• Mary Gwin says:

      I dint think this article was targeting those who use this for pain and anxiety properly. However, studied have. shown that CBD oils and other protects ducts without much THC are just as effective in reducing pain and anxiety as other products containing high levels of THC.

    • Deborah says:

      I have seen the damaging effects of Marijuana. The symptoms and diagnosis given by Dr Amen is real.

      Medicinal use of Marijuana is different from recreational, it is controlled and harmful substances have been removed.

    • Lisa Lane says:

      I have a 29 year old son who is living proof that marijuana can cause Schizophrenia and we all live with it everyday. He was a very smart kid who was in band and honor classes, before he turned 14. At 14 he started getting in trouble and moved to California with his father. While there he became a regular marijuana user. By 19 he was diagnosed with Schizophrenia and it has completely changed his life. Marijuana has many medical benefits and I believe in it for pain and certain diseases, but it is not a drug that should ever be in the hands of adolescents whether done legally or illegally. Please educate your children when they are younger of the dangers. I wouldn’t wish this mental health disorder on anyone. No drug is worth the lifetime of disability that schizophrenia causes.

    • LANISE says:

      Thank you so much Dr Amen for speaking up and telling the truth about marijuana. Marijuana may help some people with extreme pain, but it just doesnt’t help everyone. With today’s advances there are now many paths of relief that one can take/use to relieve their pain like( exercises. Massage, conversion tanled etc) instead of glamourising this drug as harmless. Marijuana is not harmless.

      • Cathylynn lynch says:

        Didn’t Dr. M and just say that marijuana was bad for the brain no are we talking about smoking it or eating it

  2. Rosalie says:

    Good article. It is my opinion that pot use may also contribute to so many being diagnosed as bipolar. I realize that their are many mental illnesses that keep individuals prisoner. Finding help is a challenge in itself. So many lives are limited because of lack of proper diagnosis and professionals not giving proper assistance. Very frustrating to see so many suffering from mental issues and individuals self medicating to deal with demons they are unable to deal with I am sure if they were able to get help They need their lives would be so much better. That truly would be wonderful to see.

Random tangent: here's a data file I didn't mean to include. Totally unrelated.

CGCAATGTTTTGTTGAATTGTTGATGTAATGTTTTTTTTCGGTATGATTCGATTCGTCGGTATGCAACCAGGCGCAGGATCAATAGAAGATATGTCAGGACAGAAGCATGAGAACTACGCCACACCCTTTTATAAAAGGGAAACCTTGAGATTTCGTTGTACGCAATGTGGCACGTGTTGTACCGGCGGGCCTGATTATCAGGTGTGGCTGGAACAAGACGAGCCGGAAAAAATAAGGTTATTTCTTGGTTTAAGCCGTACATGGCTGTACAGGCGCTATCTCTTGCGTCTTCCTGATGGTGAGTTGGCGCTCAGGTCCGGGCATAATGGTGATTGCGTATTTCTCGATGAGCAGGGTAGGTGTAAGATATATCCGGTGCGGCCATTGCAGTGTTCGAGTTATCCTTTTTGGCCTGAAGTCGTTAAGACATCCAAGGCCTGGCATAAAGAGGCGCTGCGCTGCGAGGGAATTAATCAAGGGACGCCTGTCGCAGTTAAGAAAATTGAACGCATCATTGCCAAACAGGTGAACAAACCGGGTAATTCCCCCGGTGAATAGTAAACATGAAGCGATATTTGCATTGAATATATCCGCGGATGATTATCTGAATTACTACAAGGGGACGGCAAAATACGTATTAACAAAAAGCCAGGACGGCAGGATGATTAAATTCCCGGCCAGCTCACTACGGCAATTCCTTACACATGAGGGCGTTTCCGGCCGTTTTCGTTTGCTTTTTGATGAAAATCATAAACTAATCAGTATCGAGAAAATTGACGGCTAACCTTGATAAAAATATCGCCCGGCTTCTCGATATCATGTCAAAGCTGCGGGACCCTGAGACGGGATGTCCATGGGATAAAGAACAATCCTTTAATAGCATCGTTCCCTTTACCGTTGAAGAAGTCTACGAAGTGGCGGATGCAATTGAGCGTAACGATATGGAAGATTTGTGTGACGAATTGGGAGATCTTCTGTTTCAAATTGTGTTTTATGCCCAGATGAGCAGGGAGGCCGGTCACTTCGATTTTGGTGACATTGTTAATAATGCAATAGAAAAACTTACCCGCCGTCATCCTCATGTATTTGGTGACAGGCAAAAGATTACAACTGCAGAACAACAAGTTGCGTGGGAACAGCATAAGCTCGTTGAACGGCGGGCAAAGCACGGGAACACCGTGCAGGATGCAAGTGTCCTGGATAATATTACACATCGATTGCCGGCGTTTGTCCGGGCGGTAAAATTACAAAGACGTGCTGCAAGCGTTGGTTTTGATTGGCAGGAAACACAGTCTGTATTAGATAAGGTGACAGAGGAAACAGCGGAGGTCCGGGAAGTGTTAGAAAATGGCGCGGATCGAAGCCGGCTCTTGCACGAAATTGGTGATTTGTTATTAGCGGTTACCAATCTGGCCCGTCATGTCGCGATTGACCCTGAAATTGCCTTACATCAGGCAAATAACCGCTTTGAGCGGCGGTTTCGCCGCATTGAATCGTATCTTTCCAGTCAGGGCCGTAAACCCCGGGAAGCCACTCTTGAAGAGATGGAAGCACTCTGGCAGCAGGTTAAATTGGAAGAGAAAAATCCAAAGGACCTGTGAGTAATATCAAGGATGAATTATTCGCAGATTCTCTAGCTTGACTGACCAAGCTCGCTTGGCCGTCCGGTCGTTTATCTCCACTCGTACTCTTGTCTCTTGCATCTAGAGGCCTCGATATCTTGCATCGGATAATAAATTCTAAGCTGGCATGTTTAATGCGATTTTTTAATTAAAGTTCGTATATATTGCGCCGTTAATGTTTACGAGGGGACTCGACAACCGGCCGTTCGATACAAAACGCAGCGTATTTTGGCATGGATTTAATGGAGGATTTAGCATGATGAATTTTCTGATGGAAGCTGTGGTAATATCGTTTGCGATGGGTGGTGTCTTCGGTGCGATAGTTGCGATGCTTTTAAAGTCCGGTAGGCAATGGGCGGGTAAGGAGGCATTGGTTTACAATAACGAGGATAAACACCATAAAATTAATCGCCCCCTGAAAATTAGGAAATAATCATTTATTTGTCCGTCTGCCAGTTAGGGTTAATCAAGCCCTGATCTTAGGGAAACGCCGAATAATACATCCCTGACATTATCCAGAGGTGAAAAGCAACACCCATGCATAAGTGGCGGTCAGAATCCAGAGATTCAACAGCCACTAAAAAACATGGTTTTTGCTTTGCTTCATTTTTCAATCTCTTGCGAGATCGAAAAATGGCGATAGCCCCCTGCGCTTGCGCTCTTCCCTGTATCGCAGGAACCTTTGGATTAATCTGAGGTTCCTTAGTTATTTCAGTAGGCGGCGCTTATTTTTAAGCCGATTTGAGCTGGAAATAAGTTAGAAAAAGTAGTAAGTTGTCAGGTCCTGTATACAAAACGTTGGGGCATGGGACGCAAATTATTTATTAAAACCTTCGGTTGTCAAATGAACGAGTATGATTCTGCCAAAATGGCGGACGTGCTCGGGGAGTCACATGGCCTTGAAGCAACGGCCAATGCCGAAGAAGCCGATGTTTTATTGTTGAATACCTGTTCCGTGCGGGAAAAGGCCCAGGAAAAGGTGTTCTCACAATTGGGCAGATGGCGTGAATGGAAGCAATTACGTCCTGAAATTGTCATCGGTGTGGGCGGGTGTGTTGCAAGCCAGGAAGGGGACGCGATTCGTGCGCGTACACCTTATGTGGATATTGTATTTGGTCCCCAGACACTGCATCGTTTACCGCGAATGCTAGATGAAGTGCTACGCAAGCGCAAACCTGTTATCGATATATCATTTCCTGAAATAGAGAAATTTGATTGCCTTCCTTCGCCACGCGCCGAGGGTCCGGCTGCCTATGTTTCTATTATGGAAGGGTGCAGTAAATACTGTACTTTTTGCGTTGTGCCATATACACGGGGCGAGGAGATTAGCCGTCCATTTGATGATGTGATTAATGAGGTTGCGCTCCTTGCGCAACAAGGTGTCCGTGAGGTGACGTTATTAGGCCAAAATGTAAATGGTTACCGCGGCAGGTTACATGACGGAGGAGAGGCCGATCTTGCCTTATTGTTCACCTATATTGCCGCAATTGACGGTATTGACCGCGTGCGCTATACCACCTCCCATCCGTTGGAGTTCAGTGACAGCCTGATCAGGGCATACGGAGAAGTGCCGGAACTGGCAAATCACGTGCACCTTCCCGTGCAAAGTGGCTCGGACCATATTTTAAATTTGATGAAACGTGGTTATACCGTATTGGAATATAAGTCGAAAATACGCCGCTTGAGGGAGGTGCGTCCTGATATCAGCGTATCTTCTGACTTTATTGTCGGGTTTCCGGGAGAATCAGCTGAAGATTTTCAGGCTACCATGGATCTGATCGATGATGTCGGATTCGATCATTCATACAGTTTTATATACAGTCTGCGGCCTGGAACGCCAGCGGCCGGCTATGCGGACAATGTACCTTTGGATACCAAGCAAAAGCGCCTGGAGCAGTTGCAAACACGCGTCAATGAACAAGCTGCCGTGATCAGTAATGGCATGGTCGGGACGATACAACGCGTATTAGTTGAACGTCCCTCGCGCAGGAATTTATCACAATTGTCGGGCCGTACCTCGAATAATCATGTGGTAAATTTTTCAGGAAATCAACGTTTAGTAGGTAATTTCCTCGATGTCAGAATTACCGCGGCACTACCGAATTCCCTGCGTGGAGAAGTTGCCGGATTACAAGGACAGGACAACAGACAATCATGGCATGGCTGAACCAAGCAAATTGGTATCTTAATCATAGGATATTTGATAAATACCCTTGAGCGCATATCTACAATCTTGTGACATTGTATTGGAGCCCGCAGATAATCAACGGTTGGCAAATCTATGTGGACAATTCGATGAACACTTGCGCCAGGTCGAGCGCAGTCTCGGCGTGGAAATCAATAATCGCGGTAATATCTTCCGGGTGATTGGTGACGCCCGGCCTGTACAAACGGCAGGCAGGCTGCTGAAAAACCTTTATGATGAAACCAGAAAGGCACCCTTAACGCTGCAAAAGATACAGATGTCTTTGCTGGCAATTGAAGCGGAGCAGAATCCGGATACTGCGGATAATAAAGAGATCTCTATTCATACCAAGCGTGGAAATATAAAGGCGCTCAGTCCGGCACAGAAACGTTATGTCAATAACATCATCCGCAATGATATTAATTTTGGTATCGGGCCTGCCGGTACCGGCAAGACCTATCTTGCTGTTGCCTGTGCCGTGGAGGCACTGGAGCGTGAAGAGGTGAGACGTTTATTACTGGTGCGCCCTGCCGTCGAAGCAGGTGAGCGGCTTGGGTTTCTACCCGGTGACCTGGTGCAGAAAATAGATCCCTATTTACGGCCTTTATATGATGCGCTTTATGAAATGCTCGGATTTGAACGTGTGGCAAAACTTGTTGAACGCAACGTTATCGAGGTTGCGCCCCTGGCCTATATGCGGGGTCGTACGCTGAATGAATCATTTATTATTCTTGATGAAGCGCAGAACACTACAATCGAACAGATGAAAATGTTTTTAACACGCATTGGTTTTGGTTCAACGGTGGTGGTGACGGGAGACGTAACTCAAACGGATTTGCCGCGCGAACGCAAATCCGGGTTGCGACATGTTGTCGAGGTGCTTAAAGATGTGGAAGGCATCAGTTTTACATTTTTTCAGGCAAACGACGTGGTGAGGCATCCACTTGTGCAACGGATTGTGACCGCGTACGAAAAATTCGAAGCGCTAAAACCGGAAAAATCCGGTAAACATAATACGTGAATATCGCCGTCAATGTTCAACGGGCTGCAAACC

3. Dr. Henry Sinopoli says:

    This should come as no surprise. During our ‘fear’ fraught pandemic, many governments made sure marijuana, CBD, mushroom stores remained open for consumption for the ill-informed, dupes who believe ingesting anything to alleviate their own stupidly for poor choices is a remedy for happiness…

    One should also look at scientific evidence on the use of marijuana on pregnancy. The scientific facts are telling…Many woman, again seeking short-term solutions to life’s difficulty will ingest pills, marijuana, CBD (which we really haven’t studied enough to know the true results on humans), will run to something that removes them from reality.

    Unfortunately, too many children are in one parent situations, strange conglomerations of partnerships called families, no parent families, or parents who believe medicating children is a solution…What is needed…A strong family unit…a mother, father, respected elderly family members home to help model good behavior, and a supportive spiritual foundation…Less involvement by government agencies who have repeatedly informed us that letting childcare facilities raise your children are the best places…Also, government agencies who have repeatedly informed us that warehousing your elderly family members in senior citizen homes (death traps) is the best place…What dummy believes if we destroy the family unit the children will thrive…All of today’s ‘modern’ parents do!…Mommy and daddy can’t run around attempting to self-actualize their personal life and believe the child will turn out healthy…

    Taking a picture of your kids brain after the injury may be good medical information but how about a mother and father taking responsibility for the child at birth…

    • Susan Cook says:

      Amen to Dr. Henry Sinopoli! You hit the nail directly on the head, couldn’t agree more.

    • PETER says:

      Thank you for this comment. I agree with many of your points on this.

    • Deborah says:

      Well said.

      • Beth says:

        Thank you for confirming my thoughts about my son who smoked MJ. I am convinced it triggered schizophrenia. Within four years my scholar athlete with several college scholarships was a homeless man living under bridges and hopping boxcars across the country.
        He’s been missing for years.

    • Rob says:

      “for the ill-informed, dupes who believe ingesting anything to alleviate their own stupidly for poor choices is a remedy for happiness…”

      Hey there “Doc”…

      Your judgmemtal, abrasive, rude and hurtful “bedside manner” must be a real joy for any patients you subject to your verbal abuse.

      Right or wrong on your facts, your words are daggers designed to hurt. What’s the first ryle of the Hippocratic Oath again?

      I’m thankful to God you aren’t around me at all – much less in a professional setting.

  4. Gail Jacobs says:

    Thank you for this! I have been watching this unfold for years while working as a school counselor. The family denial around “it’s just Pot” in parents of adolescents is astounding. I cannot count the number of parents I have counseled as they have watched their once “A student athlete” slip away into some alternate lifestyle. The denial story of ” I used and I am okay” just is a myth. Their own denial prevents them from acknowledging that this new drug is so very different from anything they experienced. The need to allow the substance to remain blameless is powerful in our culture! In the meantime, I watch young people with unlimited potential slip into what seems to be permanent mental illness that never had to happen. Thank you for continuing to point out what happens in developing brains! When children begin the downward spiral I always ask them to get their child tested, the need to remain in denial overpowers the need for an answer. Heartbreaking!